“Gaskell’s biography tries to protect the adult Charlotte’s reputation by relegating her interest in the supernatural to childhood and explaining it away by environmental factors,” Price tells Smithsonian.

A digitally restored painting of the Brontë sisters by their brother, Branwell
A digitally restored painting of the Brontë sisters by their brother, Branwell. L to R: Anne, Emily and Charlotte Public domain via Wikimedia Commons

Nonetheless, “A Strange Occurrence” and its supernatural bent draw readers’ attention to elements of the supernatural in Brontë’s better-known writings. This tiny manuscript shows that the paranormal nips at the heels of her most famous work, Jane Eyre. In the second chapter of the 1847 novel, the young heroine’s aunt punishes her by locking her in the “red room”—the same spot in which her uncle, the late Mr. Reed, died.

“Superstition was with me at that moment,” confesses 10-year-old Jane. Later, she adds, “I thought Mr. Reed’s spirit, harassed by the wrongs of his sister’s child, might quit its abode—whether in the church vault or in the unknown world of the departed—and rise before me in this chamber.”

Terrified of her uncle’s ghost, Jane screams and shakes the lock on the door in a desperate bid to be freed. Though her nursemaid hears her pleas and temporarily lets her out, Mrs. Reed sends her right back in. “I heard her sweeping away; and soon after she was gone, I suppose I had a species of fit,” Jane says. “Unconsciousness closed the scene.”

The supernatural also rears its head in Brontë’s other juvenile works. As children, Brontë and her siblings spent much time inventing fictional worlds together and writing stories about those places. One of Charlotte Brontë’s short stories, “The Secret,” is set in the imagined kingdom of Verdopolis. Written in 1833, when Brontë was 17, it features the apparition of a woman’s drowned lover, who visits her to tell her to continue her life without him.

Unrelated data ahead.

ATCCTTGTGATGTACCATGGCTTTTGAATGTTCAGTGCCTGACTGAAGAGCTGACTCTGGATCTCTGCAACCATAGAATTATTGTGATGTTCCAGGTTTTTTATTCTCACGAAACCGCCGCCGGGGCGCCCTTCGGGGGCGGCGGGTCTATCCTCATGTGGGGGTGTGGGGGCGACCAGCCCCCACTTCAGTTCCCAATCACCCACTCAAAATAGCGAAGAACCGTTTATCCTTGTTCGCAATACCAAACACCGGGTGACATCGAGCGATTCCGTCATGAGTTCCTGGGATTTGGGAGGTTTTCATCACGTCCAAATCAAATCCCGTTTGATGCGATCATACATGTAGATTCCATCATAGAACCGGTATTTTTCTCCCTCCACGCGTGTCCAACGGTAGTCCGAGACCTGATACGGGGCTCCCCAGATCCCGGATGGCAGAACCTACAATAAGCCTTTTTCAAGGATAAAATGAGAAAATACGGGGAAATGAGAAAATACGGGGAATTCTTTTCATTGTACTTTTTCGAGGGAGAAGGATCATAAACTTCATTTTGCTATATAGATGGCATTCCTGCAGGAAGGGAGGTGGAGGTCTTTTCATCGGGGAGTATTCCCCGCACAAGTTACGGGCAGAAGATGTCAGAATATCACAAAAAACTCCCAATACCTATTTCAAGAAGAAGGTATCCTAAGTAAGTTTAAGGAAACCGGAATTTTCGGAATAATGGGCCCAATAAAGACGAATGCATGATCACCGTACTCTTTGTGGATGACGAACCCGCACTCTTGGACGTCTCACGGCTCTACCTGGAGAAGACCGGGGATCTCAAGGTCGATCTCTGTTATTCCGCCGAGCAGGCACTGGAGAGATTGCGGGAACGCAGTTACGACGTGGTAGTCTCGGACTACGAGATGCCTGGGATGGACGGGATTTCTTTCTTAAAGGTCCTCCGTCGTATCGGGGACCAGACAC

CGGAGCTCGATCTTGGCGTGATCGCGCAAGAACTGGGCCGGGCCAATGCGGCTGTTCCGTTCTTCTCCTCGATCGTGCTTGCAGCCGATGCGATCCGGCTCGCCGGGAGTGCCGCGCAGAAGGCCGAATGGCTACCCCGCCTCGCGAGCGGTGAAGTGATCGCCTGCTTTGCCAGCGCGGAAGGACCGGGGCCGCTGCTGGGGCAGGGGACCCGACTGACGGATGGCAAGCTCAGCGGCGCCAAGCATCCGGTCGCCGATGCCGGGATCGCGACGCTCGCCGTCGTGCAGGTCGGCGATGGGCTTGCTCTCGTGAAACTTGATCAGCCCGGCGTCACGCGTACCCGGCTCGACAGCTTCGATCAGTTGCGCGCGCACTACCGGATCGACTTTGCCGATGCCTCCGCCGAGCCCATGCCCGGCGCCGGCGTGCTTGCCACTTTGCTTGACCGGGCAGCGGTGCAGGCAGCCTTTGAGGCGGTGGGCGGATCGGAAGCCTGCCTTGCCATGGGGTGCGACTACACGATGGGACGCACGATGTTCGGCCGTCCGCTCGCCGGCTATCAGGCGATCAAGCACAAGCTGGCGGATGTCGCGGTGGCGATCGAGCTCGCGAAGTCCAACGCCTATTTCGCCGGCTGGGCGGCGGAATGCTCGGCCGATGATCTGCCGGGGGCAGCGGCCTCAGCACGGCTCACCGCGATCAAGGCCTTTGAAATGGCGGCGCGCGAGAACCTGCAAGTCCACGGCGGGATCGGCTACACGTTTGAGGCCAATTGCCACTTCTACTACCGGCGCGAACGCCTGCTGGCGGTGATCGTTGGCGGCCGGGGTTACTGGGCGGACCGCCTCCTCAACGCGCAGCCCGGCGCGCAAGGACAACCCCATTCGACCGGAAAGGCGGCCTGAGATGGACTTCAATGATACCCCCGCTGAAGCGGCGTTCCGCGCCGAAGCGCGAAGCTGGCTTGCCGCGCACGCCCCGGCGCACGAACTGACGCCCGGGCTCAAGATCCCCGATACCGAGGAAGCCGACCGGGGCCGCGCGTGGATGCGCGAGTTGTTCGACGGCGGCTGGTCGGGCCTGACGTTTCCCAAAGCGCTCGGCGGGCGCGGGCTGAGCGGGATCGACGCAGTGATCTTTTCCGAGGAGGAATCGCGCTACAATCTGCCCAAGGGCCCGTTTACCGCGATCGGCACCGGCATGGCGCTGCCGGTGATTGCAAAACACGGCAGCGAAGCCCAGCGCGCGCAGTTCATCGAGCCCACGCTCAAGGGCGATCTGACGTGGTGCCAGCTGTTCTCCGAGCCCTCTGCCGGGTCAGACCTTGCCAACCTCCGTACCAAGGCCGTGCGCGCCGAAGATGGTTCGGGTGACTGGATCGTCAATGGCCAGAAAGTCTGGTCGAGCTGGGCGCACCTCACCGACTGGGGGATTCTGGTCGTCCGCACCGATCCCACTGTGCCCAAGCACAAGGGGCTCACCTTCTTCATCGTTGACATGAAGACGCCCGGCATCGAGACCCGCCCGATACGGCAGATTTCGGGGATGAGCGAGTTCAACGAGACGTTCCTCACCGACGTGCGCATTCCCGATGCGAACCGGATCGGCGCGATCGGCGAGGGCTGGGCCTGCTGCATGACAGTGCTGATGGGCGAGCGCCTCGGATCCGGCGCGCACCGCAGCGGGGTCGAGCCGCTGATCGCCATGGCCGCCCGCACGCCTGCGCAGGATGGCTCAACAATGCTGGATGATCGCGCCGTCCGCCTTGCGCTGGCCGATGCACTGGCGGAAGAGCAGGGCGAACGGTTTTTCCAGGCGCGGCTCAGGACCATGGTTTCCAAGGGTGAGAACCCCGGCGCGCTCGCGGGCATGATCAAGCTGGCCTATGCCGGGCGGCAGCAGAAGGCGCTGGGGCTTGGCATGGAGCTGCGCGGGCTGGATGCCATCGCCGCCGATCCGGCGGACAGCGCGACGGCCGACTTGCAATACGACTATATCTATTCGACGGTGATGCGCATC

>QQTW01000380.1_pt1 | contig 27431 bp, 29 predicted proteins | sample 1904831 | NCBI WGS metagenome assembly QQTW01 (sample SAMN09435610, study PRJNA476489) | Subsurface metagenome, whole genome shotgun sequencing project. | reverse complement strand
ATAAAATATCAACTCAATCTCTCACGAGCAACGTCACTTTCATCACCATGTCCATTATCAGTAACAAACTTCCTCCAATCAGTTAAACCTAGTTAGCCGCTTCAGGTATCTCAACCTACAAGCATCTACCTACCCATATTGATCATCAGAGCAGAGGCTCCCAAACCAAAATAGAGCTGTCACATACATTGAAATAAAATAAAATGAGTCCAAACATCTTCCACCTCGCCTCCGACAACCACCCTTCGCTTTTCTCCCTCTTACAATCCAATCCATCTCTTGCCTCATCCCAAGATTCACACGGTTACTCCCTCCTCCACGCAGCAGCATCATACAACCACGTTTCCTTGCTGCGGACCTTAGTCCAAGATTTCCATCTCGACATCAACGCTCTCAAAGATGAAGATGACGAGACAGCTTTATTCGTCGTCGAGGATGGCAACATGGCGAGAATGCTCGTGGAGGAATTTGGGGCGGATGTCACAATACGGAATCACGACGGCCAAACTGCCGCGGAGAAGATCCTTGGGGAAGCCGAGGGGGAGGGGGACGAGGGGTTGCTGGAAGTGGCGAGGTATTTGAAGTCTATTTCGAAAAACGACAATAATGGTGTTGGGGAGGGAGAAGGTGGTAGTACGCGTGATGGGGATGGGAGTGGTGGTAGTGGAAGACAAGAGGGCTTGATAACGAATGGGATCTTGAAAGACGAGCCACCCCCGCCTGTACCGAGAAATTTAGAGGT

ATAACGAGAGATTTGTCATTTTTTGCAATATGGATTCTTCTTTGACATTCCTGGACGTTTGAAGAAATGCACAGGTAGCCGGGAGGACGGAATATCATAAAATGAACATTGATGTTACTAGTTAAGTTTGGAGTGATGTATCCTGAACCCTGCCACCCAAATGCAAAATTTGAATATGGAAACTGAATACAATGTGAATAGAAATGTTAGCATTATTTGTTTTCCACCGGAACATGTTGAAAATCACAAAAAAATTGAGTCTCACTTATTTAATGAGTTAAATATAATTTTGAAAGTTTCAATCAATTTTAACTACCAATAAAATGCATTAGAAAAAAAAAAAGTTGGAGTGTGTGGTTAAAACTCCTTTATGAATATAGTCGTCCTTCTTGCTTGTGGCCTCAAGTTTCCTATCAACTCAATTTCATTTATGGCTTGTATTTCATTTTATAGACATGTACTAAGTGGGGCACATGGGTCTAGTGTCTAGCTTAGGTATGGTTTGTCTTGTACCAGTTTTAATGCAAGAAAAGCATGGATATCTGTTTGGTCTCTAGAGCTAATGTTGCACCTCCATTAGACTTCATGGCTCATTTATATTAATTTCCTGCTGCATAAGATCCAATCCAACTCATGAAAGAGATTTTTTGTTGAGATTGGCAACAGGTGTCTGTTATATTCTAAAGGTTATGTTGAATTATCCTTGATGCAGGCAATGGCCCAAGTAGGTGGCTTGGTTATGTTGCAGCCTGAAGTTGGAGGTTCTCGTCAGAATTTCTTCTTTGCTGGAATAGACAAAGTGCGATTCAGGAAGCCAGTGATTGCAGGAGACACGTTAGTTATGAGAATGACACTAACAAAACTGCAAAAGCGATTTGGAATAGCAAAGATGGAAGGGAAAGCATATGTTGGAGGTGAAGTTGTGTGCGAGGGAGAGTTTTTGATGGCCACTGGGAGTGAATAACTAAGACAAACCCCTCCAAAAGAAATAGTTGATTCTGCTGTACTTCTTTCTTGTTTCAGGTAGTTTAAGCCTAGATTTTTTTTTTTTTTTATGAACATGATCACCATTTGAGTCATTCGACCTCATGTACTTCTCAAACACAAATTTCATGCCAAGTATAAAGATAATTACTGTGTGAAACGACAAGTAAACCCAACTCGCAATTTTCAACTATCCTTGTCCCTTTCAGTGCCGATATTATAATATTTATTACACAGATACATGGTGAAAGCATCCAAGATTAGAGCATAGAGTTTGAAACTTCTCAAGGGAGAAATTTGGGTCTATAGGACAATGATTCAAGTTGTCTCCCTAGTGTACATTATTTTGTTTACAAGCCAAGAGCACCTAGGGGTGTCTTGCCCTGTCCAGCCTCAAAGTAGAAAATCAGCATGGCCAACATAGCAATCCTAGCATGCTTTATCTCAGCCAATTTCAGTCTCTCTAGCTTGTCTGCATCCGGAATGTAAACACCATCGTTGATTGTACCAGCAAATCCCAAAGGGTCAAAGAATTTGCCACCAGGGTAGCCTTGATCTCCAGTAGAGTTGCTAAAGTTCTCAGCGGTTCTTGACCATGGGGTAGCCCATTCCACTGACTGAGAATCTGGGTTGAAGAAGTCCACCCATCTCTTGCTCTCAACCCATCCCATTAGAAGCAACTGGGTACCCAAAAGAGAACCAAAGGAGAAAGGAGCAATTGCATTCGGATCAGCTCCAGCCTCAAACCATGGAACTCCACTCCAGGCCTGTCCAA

Pages from the manuscript copy of an 1833 Brontë novella titled The Foundling
Pages from the manuscript copy of an 1833 Brontë novella titled The Foundling Public domain via Wikimedia Commons

The hours that the Brontë sisters spent building imaginary worlds together left its imprint on their individual careers. All three became writers. The evident attraction to the Gothic and supernatural in their early, collaborative romances shows its influence in their later works, including Anne’s 1848 novel, The Tenant of Wildfell Hall, and Emily’s only novel, the famously dark Wuthering Heights.

In this way, “A Strange Occurrence” testifies to the importance of writers’ childhood works, or juvenilia, in examining their early influences and the evolution of their craft. Historically, such compositions have not attracted the attention of literary scholars, who generally prefer to focus their attention on an author’s “mature” writing. But Brontë, Jane Austen, Louisa May Alcott, Lucy Maud Montgomery and other famous writers had to begin somewhere—and that “somewhere” can turn out to be truly fascinating.

The Brontë children’s fascination with dark, eerie and romantic tales sprang from the bleak, rural landscape of the Yorkshire moors where they grew up, as well as the imaginative play sparked by the siblings’ transformation of a box of toy soldiers into a cast of characters populating their stories. Together, the three sisters would go on to create dark fantasy worlds that would haunt their most famous “mature” works. The fictional world of Gondal, for instance, prefigures the vengeful landscape of Wuthering Heights; it was even home to a character who resembles Emily’s most famous creation, the tortured antihero Heathcliff.

Seen in this light, Brontë’s 1830 composition is just the tip of the iceberg in an ongoing search to uncover a beloved writer’s beginnings.